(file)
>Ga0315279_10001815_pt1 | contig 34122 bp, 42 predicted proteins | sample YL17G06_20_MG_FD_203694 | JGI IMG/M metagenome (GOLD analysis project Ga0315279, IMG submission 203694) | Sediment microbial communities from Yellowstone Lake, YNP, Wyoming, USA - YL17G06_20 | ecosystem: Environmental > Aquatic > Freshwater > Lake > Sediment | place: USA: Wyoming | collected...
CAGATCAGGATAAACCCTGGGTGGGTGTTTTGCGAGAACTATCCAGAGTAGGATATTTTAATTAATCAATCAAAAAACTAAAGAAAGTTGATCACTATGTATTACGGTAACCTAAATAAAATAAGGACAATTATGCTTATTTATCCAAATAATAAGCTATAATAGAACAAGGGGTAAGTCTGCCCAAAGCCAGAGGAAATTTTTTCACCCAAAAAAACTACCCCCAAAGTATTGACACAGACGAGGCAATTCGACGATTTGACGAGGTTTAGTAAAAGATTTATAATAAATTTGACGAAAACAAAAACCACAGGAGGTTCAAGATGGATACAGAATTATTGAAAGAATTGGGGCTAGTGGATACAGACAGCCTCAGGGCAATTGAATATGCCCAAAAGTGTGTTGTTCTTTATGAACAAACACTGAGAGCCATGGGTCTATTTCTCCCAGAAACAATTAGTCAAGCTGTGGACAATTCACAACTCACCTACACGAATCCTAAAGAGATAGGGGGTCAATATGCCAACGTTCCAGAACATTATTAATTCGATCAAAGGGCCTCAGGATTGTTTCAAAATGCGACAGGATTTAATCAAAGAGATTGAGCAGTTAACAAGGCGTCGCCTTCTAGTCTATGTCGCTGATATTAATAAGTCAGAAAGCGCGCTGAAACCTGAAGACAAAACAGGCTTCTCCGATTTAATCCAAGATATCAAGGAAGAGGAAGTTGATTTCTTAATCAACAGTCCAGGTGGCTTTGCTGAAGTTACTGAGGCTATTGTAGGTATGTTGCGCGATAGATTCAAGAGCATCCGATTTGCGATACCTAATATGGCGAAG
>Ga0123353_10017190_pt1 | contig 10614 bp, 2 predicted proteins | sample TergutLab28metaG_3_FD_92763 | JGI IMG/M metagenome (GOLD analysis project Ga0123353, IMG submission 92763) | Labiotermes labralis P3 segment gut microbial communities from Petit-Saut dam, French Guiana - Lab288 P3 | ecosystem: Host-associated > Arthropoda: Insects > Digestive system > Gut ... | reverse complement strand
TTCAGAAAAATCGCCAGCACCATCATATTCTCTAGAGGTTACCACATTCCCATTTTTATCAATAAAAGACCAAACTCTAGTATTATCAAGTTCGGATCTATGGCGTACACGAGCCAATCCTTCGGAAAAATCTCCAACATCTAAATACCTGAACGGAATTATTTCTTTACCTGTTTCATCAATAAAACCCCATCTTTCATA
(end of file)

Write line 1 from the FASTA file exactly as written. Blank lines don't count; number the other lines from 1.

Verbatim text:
>Ga0315279_10001815_pt1 | contig 34122 bp, 42 predicted proteins | sample YL17G06_20_MG_FD_203694 | JGI IMG/M metagenome (GOLD analysis project Ga0315279, IMG submission 203694) | Sediment microbial communities from Yellowstone Lake, YNP, Wyoming, USA - YL17G06_20 | ecosystem: Environmental > Aquatic > Freshwater > Lake > Sediment | place: USA: Wyoming | collected...